Best bikes for a smooth commute
Plug in or pedal in comfort.
Biking to work saves money, and the right set of wheels makes the ride a breeze. The Schwinn 2010 World GS ($450) has 24 speeds and comes with fenders (you'll appreciate them on wet-pavement days), a rear rack (for hauling thick reports), a kickstand and a bell. The full chain cover stops grease from ruining your clothes, and the gel seat makes for a comfy ride.
Looking to add more zip to your commute? Go electric. Currie Technologies' Ezip EcoRide is a great way to jump on the electric-bike bandwagon. The $999 e-bike goes up to 15 miles per hour and has a range of 15 to 22 miles on a single charge.
Best way to find your way
A GPS with easy-to-see maps.
Your cell phone may provide directions, but can you read the maps on its dinky screen? A dedicated device, such as the Magellan RoadMate 3065 ($220), is a smarter traveling companion. Its 4.7-inch touch screen is easy to view, and the device is packed with all the best GPS features.
Best all-around car
Luxurious, thrifty on fuel and fun to drive.
BMW's venerable 3-series is even more appealing with a diesel engine. The BMW 335d (sticker price, $44,825) combines sporty driving dynamics with the diesel's abundant low-end power, which sends you screeching off the line. It simply sings. On the practical side, the 335d delivers up to 38% better fuel economy than the gas-engine 335i. Resale values are top-notch, too -- 59% after three years.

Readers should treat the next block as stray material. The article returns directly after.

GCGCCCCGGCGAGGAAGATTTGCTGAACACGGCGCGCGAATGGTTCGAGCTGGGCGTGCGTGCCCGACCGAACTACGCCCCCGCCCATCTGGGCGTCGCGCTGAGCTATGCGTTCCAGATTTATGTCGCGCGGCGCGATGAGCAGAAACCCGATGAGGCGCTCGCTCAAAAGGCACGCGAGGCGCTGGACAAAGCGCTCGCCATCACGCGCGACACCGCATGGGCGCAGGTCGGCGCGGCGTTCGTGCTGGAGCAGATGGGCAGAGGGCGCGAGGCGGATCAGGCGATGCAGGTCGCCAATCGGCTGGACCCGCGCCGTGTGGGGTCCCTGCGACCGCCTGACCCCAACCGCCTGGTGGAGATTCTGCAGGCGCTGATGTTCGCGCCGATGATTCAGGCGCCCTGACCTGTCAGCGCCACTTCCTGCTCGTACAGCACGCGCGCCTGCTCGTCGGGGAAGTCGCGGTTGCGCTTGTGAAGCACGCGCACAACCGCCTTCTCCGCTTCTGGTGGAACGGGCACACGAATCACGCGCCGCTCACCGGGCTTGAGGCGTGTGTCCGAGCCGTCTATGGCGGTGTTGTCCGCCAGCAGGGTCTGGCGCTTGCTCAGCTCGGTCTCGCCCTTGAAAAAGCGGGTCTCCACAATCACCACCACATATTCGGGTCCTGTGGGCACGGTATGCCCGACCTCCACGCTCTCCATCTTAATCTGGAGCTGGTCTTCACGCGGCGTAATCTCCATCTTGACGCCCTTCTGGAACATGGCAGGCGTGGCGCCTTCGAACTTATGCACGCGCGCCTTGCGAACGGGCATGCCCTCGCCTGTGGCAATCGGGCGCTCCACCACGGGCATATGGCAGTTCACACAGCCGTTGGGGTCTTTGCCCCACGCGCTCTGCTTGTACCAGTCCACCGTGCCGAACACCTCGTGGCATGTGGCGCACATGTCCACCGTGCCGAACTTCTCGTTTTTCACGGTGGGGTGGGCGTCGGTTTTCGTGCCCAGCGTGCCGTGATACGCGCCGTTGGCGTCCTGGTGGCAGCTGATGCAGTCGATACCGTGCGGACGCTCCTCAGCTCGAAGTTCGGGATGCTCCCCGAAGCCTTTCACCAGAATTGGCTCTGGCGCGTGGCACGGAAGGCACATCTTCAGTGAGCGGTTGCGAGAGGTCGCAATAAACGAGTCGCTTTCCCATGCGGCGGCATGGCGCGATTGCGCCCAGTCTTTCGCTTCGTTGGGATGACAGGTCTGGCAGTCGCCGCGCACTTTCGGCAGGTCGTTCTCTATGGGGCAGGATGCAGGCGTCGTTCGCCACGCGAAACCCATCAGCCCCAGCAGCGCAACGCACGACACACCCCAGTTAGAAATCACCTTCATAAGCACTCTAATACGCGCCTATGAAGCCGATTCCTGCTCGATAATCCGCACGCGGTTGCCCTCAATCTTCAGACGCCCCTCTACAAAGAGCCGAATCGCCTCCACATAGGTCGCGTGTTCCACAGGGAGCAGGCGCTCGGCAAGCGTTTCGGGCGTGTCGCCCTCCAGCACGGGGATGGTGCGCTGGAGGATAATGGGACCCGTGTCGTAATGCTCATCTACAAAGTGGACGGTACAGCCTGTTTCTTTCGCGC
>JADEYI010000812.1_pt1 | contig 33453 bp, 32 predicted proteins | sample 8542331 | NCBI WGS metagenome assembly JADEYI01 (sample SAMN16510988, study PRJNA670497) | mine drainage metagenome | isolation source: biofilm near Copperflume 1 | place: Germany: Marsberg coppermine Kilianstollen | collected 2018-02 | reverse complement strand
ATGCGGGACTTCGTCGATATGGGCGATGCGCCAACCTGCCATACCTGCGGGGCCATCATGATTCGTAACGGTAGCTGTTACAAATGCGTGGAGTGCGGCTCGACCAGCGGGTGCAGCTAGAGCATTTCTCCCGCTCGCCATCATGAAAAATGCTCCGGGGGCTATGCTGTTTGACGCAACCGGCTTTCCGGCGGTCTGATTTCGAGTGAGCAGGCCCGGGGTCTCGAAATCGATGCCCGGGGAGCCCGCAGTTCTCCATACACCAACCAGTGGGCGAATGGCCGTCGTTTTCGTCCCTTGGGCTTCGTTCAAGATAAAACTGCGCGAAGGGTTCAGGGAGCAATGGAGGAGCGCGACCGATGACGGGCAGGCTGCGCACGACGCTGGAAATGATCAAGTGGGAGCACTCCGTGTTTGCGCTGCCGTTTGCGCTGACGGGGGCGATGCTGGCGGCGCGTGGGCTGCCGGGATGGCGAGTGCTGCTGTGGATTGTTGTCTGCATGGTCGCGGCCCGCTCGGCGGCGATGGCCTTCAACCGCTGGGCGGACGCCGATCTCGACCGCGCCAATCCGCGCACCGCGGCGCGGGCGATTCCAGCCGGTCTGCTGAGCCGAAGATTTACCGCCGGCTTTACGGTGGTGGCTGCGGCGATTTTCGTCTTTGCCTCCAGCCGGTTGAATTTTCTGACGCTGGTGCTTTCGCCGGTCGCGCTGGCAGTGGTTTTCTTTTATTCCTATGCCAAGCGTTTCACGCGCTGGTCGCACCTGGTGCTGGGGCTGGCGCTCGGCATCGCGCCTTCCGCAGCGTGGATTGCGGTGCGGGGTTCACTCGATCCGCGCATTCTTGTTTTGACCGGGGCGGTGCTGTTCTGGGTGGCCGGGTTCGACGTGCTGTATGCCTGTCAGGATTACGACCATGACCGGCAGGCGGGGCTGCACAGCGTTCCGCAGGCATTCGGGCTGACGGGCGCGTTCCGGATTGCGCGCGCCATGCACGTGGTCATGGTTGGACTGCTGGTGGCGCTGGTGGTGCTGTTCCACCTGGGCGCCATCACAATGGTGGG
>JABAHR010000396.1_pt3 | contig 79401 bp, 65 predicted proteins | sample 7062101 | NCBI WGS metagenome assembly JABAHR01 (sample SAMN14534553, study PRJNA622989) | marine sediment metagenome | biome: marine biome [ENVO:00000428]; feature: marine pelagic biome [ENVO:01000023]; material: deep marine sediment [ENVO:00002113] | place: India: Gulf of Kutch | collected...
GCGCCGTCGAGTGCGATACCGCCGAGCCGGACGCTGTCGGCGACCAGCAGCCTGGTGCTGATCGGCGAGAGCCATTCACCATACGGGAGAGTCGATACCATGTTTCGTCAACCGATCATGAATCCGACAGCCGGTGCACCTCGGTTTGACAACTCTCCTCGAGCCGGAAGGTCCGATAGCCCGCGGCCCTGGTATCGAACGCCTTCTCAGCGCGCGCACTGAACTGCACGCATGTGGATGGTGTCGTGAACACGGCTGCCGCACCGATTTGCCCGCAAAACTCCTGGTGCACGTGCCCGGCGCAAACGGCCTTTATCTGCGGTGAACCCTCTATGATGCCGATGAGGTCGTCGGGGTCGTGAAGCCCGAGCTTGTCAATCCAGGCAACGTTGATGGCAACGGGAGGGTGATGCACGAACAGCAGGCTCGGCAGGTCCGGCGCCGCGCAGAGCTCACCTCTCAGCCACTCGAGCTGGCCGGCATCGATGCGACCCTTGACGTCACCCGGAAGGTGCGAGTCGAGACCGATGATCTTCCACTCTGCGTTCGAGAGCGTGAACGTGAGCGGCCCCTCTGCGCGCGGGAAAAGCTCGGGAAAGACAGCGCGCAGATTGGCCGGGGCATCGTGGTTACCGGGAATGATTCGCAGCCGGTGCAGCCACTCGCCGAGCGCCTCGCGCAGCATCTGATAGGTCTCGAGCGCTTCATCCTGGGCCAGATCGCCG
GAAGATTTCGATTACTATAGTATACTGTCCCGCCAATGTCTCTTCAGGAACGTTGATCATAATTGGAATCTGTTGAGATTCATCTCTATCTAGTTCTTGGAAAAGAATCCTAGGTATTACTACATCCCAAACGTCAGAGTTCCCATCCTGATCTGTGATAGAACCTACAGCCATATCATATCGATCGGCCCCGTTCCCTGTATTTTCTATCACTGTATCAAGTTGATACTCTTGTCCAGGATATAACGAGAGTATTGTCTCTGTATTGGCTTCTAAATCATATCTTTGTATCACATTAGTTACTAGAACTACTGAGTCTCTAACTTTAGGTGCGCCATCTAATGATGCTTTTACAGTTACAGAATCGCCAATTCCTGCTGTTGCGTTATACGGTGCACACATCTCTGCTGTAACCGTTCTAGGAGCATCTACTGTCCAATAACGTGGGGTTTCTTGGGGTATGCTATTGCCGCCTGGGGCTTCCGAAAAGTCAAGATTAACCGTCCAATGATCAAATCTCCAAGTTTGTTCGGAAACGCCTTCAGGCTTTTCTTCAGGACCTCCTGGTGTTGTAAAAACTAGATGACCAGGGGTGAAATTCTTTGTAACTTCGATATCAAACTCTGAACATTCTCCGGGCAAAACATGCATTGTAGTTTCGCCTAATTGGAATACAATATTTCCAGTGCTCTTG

Best cheap-to-own cars
You'll save big over their lifetime.
The Nissan Versa Base (sticker price, $10,730; five-year ownership cost as calculated by Vincentric, $24,761) has a bigger interior than its subcompact classmates. The 1.8 S ($14,090) has anti-lock brakes; stability control costs $370.
Audi A4 2.0T (sticker price, $32,275; five-year ownership cost, $47,427). Redesigned last year, Audi's A4 gets high marks for sensible luxury and stellar drivability. The turbocharged four-cylinder gets 30 mpg on the highway.
Honda Accord LX (sticker price, $21,805; five-year ownership cost, $33,240). The Accord has won Kiplinger's Best in Class award three years running. Surefooted driving plus Honda's renowned reliability and safety make it a bargain.
Toyota Venza FWD (sticker price, $27,035; five-year ownership cost, $37,935). The Venza offers a comfortable ride with lots of room. Service and insurance costs are low, resale value is high, and safety equipment aplenty is standard.
Best car for your teen
Reliable, safe and oh-so-cool.
New: Kia Soul + (sticker price, $15,890). High resale value (56% after three years) meets high design in the Kia Soul. This boxy ride nabbed a Top Safety Pick award from the Insurance Institute for Highway Safety and is cheap to insure and maintain.
Used: 2008 Scion xB (price, about $12,400 for a two-year-old car with 24,000 on the odometer). At nearly $4,000 below the original sticker price, the xB is even more of a steal used than when it was new. Safety is baked in—six airbags, plus stability and traction control, help earn it a Top Safety Pick from the IIHS.